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Hi, and welcome to my "Editor's Blog"! In this space I'll be attempting to keep our readers informed on fast-breaking news and issues affecting our islands. Visit often. There's a lot going on!

Enjoy the Island Free Press and, even more importantly, enjoy our wonderful barrier island!!!

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diver531 (A Primer on the B…): Poof ….just had to be the spoiler eh Tide…LOL Reality sucks , barrier islands move but people just…
Realityville (Is a return to “P…): PC, Apparently, you’ve missed the memo(s) out of your hands-on government, leaving you ill-informed …
Liz (Is a return to “P…): Let’s keep the ban on plastic bags, extend it to all of Dare County for fairness, and deal with the b…
hatrasfevr (A Primer on the B…): If turtle nests can be moved for the beach replenishment why can’t they be moved when in imminent dan…
Ray Midgett (Is a return to “P…): Pussycat, Pumpkinboy, Diver531, Denny in Dayton, Dave, The Real Dave, etc…Honestly, How can any self …
Tim Sacksteder (A Primer on the B…): Lets hope the beach nourishment doesn’t mess up fishing at the point like the Mirlo beach project did…

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Why we stay in the face of a major hurricane

Friday 26 August 2011 at 6:22 pm

As I am writing this on Friday evening, the outer bands of rain from Hurricane Irene are coming onshore on Hatteras Island.  There isn’t much wind to speak of yet, but that will probably change quickly before too long.

Forecasters are saying that the storm should pass close to Cape Hatteras tomorrow morning, but the good news is that the storm is not strengthening.

Winds are down to 100 mph now and pressure is rising.  However, no one here is breathing a sigh of relief.

We know it is a big and dangerous storm and that we will take a beating.

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The plovers and the people

Friday 19 August 2011 at 4:16 pm

A reader sent me a link to a story in last Sunday’s Boston Globe about piping plovers on the Massachusetts coast.

The headline is “The curious case of the piping plover,” and it is curious indeed when you considered the lengths we go to here at Cape Hatteras National Seashore under the consent decree to protect piping plover chicks.

We go to great lengths – as in 1,000 meter buffers all around the nests after the chicks hatch.

In the Globe article, writer Kris Frieswick tells the tale of three pairs of piping plovers that are nesting with great success on one of the state’s busiest beaches – Revere Beach, just a short distance from Boston, which attracts 2.5 million visitors annually.

A quick Google search turned up dozens of other articles about these plovers on Revere Beach and on other busy Massachusetts beaches.

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Rounding up some news on the Park Service’s proposed ORV rule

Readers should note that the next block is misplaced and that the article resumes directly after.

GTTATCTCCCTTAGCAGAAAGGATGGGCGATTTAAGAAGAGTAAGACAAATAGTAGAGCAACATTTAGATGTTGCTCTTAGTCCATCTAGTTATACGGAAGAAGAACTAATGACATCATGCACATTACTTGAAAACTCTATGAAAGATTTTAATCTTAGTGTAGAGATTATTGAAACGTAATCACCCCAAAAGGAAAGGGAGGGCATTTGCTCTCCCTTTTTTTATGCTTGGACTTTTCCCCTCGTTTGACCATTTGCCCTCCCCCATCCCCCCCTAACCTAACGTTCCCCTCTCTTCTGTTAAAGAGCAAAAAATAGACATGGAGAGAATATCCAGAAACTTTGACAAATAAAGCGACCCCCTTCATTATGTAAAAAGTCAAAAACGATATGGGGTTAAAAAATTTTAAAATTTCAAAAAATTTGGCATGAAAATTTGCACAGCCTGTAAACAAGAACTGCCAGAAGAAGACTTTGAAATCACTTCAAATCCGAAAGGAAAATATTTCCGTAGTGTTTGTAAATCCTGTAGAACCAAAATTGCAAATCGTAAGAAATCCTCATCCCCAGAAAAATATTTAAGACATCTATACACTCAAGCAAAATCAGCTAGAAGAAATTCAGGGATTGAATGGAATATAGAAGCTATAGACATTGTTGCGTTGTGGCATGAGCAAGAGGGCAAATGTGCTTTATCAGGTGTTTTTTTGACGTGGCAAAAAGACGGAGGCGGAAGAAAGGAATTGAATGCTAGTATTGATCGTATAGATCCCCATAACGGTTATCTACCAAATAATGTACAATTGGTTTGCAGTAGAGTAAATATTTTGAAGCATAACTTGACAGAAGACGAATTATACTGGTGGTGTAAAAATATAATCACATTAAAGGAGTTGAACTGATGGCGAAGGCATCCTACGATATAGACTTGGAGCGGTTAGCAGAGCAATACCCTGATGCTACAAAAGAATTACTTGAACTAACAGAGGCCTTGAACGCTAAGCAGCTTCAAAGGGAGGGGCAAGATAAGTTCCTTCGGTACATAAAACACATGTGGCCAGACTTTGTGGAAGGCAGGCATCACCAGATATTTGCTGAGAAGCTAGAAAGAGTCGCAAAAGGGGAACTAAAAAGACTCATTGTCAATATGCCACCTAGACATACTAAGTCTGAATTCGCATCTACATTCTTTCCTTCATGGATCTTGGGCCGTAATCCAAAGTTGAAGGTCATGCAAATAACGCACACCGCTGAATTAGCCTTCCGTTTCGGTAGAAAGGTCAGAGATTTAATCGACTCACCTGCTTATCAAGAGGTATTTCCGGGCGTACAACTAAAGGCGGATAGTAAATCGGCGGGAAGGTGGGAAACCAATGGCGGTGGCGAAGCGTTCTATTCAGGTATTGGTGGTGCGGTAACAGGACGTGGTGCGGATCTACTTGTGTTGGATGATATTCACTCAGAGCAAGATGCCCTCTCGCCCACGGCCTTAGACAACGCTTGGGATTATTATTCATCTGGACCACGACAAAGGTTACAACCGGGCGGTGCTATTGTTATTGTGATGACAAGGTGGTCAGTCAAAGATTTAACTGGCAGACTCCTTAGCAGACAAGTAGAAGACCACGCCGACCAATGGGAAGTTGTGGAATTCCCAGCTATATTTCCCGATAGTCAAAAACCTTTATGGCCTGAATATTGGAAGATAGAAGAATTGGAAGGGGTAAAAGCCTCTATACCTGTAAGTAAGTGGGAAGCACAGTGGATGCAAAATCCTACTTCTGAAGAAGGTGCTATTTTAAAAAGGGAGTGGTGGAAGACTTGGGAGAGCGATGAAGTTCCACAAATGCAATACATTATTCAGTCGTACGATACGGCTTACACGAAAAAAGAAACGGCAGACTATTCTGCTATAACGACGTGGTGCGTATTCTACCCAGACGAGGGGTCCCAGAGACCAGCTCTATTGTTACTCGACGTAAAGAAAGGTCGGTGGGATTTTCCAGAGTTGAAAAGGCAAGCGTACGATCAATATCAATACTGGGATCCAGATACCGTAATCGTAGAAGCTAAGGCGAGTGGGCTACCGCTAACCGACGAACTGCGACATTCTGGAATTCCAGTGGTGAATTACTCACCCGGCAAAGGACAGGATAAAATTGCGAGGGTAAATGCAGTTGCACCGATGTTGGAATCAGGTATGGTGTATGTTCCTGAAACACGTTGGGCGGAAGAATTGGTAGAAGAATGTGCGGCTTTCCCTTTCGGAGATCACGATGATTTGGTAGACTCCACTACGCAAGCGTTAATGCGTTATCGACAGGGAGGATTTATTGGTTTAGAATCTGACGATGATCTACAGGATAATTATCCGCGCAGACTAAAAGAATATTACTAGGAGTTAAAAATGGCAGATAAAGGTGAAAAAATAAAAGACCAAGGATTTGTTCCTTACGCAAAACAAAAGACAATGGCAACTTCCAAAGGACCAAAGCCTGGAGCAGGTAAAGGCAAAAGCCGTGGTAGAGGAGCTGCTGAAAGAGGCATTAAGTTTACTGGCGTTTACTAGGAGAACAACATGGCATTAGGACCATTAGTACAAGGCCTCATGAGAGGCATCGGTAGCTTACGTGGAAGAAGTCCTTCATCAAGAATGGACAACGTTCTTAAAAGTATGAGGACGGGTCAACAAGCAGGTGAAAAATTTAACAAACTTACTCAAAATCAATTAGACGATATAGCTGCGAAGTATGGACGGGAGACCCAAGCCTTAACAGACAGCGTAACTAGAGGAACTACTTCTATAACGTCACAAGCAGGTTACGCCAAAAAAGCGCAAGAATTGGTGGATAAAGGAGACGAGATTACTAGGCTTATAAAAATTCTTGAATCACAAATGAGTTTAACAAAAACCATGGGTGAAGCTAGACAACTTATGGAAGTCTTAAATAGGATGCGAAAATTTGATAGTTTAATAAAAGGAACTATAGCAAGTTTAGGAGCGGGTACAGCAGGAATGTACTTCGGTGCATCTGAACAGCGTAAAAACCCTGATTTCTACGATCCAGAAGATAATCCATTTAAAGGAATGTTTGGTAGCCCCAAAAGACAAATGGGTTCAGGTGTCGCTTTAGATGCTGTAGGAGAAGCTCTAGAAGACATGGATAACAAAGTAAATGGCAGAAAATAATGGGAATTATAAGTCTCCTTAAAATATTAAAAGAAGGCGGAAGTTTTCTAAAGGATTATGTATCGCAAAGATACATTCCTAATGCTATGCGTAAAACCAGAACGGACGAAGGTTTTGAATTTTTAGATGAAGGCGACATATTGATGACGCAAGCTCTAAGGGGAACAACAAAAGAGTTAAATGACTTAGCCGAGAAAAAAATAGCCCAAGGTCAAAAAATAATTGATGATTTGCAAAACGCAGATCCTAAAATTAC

Friday 12 August 2011 at 10:27 am

Yesterday afternoon on the government regulations website, regulations.gov, there were 238 public comments on the National Park Service’s proposed off-road rule for the Cape Hatteras National Seashore.

They are apparently all from individuals.  There were no organizations listed as having submitted comments, but the environmental groups that sued the Park Service in 2007 – Defenders of Wildlife and National Audubon Society, and their lawyers at the Southern Environmental Law Center – are sure to weigh in.

I’m sure that they’re just keeping us in suspense about their views on the proposed rule, which will completely alter public access to the seashore for decades to come.  And, that, of course, is their goal.

There are still three weeks and four days to comment on the rule.  Information on how to comment is at the end of this blog.

You can also go to the government regulations website and read the comments posted thus far.

This week’s blog touches on a handful of topics in the news that will interest you as you craft your comments.

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Memories of another Emily

Friday 05 August 2011 at 1:20 pm

As I write this on Friday morning, Aug. 5, Tropical Storm Emily has been downgraded to a wet and windy low pressure system, but weather forecasters are predicting that the storm may re-form into a tropical system in a day or so.  If so, they are forecasting that it will pass by Cape Hatteras out in the Atlantic, perhaps fairly far out to sea.

In that case, we might see rough seas and rip currents and maybe some good waves for surfers – but nothing more.

Of course, the storm is still down around the Bahamas and forecasts for tropical systems can change drastically.

So, for now, all eyes are still on Emily.

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